I was contacted a few weeks ago by a teacher at a local elementary school in our district.  She was wanting to get information on Heartline where Frankie was from because her class had some money to send that way.  After hearing the story of their class I asked if we could bring  Frankie for a visit to tell them thank you.  Our local paper and news was kind enough to come and get the story on their class.  I have no clue why we have been privileged to get some of our family story of adopting Frankie in the the spotlight.  Even this morning as I was picking up the house and talking to God, (which is normally when I do most of my talking) I pondered why we were getting the attention that we have with our story and begged Him to use it to do whatever it is that He wants with it.  I don’t want to miss any opportunity to have impact in peoples lives.  Praying he directs and guides us as we journey through life together.

Here is the story.  These group of second graders totally impacted my life yesterday.  To have compassion and concern for others is really so simple but sometimes I think some people find it hard to do.  These little people get it.  Children who attend our local schools “get it.” It was an honor to celebrate with them.  We are blessed to live in District 5 Schools.  There are some amazing teachers out there that are impacting children’s lives in amazing ways!  Thanks Martha for giving of your life to teach others.

Parents of Haitian orphan learn to love every moment

After January’s earthquake in Haiti, Martha Griswold’s second-grade class at Lyman Elementary School collected money to donate to the orphanage that was Frankie Rhodes’ home in Haiti. On Tuesday, Frankie, 2, second from right, and his new family visited the class to accept the money and interact with the students.


Kim and Dave Rhodes have learned a lot since they welcomed their adopted son Frankie home from his native Haiti last month.

// They’ve learned to adapt, to savor every moment and that the biggest hearts often belong to the littlest people.

The last lesson was demonstrated Tuesday morning when Kim, Dave, Frankie, 2, and the couple’s two daughters Emma, 7, and Izzie, 3, visited Lyman Elementary School to accept a check for $124.14 from Martha Griswold’s second-grade class. The money will be sent to Heartline Ministries, which runs the Maranatha Orphanage where Frankie used to live.

Frankie, like many other Haitian orphans in the process of being adopted, was granted humanitarian pardon after an earthquake destroyed much of Haiti’s capital of Port-au-Prince on Jan. 12. Though the adoption process might not be legally complete for a year or more, Frankie is now home with his family in Spartanburg.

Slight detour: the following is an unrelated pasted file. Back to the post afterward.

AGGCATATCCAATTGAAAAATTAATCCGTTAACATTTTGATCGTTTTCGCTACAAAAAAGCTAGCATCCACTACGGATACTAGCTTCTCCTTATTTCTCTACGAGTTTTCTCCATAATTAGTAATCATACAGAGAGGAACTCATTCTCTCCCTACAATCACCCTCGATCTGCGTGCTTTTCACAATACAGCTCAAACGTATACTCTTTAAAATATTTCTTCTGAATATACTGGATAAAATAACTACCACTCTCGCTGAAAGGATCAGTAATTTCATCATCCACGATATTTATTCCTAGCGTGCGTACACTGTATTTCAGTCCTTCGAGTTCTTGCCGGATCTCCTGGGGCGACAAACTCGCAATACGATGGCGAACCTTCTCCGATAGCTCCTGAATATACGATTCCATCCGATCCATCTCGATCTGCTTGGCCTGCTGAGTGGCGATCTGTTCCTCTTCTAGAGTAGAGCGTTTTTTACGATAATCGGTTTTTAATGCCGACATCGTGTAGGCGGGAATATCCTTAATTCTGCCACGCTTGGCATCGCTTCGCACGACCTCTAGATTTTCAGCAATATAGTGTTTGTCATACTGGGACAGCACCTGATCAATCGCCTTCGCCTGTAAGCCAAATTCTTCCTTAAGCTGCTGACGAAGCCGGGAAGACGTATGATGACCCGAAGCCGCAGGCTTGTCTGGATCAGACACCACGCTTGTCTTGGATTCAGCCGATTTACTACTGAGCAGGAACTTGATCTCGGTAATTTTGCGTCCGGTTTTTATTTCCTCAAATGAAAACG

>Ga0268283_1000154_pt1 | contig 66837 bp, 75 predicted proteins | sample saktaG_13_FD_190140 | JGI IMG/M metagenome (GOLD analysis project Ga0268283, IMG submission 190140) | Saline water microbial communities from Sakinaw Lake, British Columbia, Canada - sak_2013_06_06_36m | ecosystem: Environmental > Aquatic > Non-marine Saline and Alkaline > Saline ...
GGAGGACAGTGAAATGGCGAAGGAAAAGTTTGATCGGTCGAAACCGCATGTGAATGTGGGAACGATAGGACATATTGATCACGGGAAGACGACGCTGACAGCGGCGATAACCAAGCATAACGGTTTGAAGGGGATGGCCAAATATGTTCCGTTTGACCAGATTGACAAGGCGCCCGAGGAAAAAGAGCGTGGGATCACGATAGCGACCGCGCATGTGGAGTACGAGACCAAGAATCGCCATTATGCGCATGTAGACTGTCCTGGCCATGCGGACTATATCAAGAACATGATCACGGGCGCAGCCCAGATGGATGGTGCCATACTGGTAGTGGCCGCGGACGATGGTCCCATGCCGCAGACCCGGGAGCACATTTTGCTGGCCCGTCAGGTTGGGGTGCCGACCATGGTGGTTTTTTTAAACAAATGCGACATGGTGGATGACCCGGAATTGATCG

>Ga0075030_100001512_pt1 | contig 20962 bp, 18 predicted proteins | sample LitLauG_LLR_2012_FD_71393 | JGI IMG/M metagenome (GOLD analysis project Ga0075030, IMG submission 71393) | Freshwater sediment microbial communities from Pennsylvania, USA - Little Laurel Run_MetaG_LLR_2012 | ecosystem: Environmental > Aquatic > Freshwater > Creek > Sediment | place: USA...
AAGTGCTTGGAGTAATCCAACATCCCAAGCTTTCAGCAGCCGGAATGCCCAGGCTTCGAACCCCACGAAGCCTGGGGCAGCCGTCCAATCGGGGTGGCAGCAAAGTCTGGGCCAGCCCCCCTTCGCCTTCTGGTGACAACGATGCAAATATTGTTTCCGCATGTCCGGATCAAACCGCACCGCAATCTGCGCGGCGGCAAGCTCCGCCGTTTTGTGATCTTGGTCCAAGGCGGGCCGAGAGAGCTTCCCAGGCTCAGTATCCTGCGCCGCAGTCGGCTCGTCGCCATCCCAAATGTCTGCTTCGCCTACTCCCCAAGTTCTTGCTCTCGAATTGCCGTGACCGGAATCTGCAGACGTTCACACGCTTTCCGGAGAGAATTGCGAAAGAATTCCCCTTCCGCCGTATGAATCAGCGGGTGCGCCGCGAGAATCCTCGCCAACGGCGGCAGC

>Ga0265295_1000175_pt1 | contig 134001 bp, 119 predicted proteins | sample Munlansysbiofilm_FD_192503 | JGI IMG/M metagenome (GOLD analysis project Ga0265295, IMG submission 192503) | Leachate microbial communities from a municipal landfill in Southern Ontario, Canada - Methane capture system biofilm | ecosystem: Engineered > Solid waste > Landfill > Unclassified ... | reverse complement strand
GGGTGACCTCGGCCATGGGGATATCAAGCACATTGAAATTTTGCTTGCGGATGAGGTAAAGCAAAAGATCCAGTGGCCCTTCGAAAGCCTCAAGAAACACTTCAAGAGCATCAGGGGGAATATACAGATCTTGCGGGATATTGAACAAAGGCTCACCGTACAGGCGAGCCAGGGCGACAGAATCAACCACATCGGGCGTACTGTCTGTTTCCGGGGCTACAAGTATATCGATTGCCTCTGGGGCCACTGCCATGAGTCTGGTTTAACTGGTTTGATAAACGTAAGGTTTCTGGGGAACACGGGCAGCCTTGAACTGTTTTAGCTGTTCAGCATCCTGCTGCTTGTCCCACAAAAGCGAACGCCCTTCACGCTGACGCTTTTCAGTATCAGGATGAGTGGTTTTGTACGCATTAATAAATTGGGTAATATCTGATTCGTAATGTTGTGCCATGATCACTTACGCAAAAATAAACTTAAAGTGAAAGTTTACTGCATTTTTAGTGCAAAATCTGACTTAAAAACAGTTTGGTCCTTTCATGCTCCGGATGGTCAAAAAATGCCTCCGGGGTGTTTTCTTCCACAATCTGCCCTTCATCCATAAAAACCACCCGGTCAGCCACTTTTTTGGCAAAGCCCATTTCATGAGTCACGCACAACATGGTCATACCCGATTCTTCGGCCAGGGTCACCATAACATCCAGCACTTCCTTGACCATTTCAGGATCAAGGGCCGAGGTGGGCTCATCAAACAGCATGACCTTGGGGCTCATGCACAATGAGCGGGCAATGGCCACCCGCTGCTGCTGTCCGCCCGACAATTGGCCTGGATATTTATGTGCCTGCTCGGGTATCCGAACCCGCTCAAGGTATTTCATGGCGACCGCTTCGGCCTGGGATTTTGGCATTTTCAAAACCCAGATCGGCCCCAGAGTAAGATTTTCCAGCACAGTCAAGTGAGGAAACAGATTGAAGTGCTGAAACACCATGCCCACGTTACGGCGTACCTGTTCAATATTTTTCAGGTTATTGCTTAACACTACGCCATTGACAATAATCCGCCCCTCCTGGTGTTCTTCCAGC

Griswold said she was touched when, after learning about the earthquake, her class of 19 immediately offered to help. The class decided to take home film canisters marked with the letter “H” and collect loose change. The project was dubbed “$100 by the 100th Day: The Helping Haiti Project.” The goal was surpassed in less than a week.

After hearing about Frankie’s homecoming, class members requested to send their money to Heartline’s Maranatha Orphanage, which today is home to a makeshift medical clinic.

“It’s such compassion and caring, for them to know there is a world beyond Lyman,” Griswold said. “And then Frankie showed up. This is just amazing for them.”

In unison, Griswold’s students called Frankie by name when the Rhodeses walked into the classroom, equipped with a box full of cupcakes topped with the Haitian flag.

“He’s just like us, but he speaks other languages and he lived in a different country,” said Courtney Cogburn, 8.

The Rhodeses took time to answer students’ questions about Frankie, like what language he speaks (Creole) and what his new favorite food is (pizza). He loves to watch Barney on television and is adjusting to sleeping in a room by himself. Pillows are a new commodity, and Frankie likes to collect them into piles.

He had his first experience playing in snow not long after arriving home; temperatures in Haiti rarely dip below 80 degrees.

Dave Rhodes thanked the class on behalf of the family for their generous donation to help Frankie’s homeland.

“Your giving makes a huge difference in kids like Frankie’s lives,” he said.

In general, Kim said Frankie hasn’t missed a beat since making the transition to life in America, and his older sisters have welcomed him with open arms and hearts.

“I still can’t believe it when I look at all my children and he’s here,” Kim said, looking on as Frankie joined in on a book reading with the class.

“This is just so neat, to see kids come together, no matter what walk of life they’re in,” she said. “I think there’s something very powerful to give to someone else, and we’ve been blessed to be on the receiving end of it.”